Although rebuilt in a different style from that of the main building, they were an integral part of the hotel numbered as such. The result is that, while it is perfectly possible today to identify the building which was No. 15, it is the 1911 construction on the site of Benjamin's old lodgings and not the No.15 where he lived.
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What this means, I am afraid, is that neither of Benjamin's two London residences is still standing today, and we have to add them to the list of buildings associated with him which no longer exist - his mansion in Paris, his London chambers and even Inner Temple Hall, the scene of his farewell dinner, which was destroyed by a bomb in the Second World War. What is the problem with Benjamin and buildings? Even the church in Paris where he saw his daughter married in 1874 was, according to the Michelin Guide, "rebuilt in 1937"! At least his grave in the Père-Lachaise cemetery is still there! (Webmaster's note: see Charles's article in Crossfire No. 66 about Benjamin in Paris).
What we can certainly say is that the Christie's building (or at least the façade, since the interior was gutted in 1941) was there in Benjamin's day, and that it would have been very familiar to him, since it was only two doors up from where he lived from 1873 to 1877. Both 15, Ryder Street and 29, Duke Street, incidentally, are listed in the directories of the time as "lodging houses", the former apparently being owned by one Geo. Henry Burchell (presumably the spouse of Mary Anne, listed owner of 13, Ryder Street)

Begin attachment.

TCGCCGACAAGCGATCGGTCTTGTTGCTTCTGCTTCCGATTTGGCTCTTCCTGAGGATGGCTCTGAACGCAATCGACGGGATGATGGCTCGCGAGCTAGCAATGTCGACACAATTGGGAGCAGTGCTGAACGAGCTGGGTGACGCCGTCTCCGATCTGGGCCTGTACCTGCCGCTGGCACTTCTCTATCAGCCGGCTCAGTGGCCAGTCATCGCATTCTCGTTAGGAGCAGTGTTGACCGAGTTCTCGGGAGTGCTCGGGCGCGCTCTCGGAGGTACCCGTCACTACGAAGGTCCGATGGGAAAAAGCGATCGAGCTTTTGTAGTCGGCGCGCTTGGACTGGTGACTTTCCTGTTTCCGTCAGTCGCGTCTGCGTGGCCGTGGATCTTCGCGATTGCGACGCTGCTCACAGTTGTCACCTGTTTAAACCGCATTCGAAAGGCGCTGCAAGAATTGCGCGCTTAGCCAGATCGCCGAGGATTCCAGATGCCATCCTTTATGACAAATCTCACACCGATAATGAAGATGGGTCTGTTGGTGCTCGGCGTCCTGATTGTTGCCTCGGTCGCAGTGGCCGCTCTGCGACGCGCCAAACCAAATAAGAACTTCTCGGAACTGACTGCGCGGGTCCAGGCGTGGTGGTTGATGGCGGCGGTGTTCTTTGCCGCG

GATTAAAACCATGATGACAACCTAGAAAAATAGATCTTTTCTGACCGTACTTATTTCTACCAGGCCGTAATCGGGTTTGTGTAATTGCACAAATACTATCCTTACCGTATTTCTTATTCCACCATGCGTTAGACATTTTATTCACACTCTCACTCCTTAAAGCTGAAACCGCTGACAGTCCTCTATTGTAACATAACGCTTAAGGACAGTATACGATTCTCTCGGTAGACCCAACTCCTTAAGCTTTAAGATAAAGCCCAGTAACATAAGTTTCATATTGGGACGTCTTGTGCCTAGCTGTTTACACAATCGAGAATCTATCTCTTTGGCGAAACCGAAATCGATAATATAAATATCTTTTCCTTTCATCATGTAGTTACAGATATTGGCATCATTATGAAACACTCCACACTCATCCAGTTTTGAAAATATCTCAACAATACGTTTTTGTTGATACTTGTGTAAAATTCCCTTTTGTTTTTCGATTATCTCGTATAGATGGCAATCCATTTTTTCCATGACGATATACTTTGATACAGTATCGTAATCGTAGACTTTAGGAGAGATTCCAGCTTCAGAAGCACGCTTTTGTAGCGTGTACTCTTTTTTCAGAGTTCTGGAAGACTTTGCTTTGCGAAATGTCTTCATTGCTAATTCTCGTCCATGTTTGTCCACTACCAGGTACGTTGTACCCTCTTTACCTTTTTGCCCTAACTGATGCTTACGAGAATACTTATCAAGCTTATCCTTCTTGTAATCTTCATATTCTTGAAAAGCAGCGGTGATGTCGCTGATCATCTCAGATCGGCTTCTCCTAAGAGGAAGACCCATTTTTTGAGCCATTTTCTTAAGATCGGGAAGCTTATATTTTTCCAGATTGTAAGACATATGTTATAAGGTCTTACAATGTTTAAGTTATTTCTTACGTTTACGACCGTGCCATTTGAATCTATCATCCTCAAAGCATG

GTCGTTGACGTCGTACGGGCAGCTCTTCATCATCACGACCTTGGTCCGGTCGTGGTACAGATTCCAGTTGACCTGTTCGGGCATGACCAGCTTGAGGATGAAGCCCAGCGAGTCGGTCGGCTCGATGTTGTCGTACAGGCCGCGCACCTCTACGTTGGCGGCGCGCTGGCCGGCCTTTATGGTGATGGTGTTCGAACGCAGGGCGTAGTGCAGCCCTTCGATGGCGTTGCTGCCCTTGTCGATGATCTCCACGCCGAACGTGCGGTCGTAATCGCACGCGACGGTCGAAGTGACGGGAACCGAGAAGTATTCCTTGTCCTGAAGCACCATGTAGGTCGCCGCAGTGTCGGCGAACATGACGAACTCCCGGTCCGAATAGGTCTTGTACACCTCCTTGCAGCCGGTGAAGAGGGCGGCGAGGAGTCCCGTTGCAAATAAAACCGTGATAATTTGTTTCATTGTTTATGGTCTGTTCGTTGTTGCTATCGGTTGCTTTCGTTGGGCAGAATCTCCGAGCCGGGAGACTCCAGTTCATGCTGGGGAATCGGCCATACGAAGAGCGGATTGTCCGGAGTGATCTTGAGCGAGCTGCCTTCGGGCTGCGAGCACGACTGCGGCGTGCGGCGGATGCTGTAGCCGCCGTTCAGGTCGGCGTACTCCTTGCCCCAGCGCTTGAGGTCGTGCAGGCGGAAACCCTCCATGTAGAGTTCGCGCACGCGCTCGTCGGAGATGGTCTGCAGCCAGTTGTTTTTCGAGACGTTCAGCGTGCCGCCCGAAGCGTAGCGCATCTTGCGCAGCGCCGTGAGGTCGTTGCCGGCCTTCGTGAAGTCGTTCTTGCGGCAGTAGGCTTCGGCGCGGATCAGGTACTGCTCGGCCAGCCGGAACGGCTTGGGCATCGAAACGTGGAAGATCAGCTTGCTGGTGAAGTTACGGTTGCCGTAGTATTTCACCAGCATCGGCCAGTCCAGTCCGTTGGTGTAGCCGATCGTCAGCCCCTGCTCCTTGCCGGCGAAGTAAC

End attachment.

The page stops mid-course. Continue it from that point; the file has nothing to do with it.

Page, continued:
I have since discovered yet another London building associated with Benjamin that no longer exists. According to Meade's biography of him, Benjamin, who was in effect a bachelor when in London, spent much of his spare time at his club, the Junior Athenaeum. Having found out from the directories of the time that this had been at 116, Piccadilly, I set off with high hopes to find it. Needless to say, it turns out today to be a modern hotel (called the Athenaeum, admittedly, but the name is the only thing left).
To console myself, I ordered a first edition (1868) of Benjamin's apparently classic work on the sale of property from a company that I found on the Internet. I don't suppose it will be exactly bedside reading, but it's not every day that you have a chance to buy a first edition of a book by a member of the Confederate Cabinet. Just in case any other member of the Round Table might be interested, they have two other, later copies (1884 and 1888) at reasonable prices. The company is called John Rees Rare Books, and their Internet address is www.lawbooks.co.uk, but I had trouble making contact with them on the Internet and finally went back to the telephone (020 8870 3279), which worked much better.
© ACWRT(UK) 2001
Picture of Judah P Benjamin: ArtToday.com: All Rights Reserved
1 New York: Oxford University Press, 1943
2 "Benjamin, Judah Philip," Microsoft® Encarta® Encyclopaedia 2000. © 1993-1999 Microsoft Corporation. All rights reserved.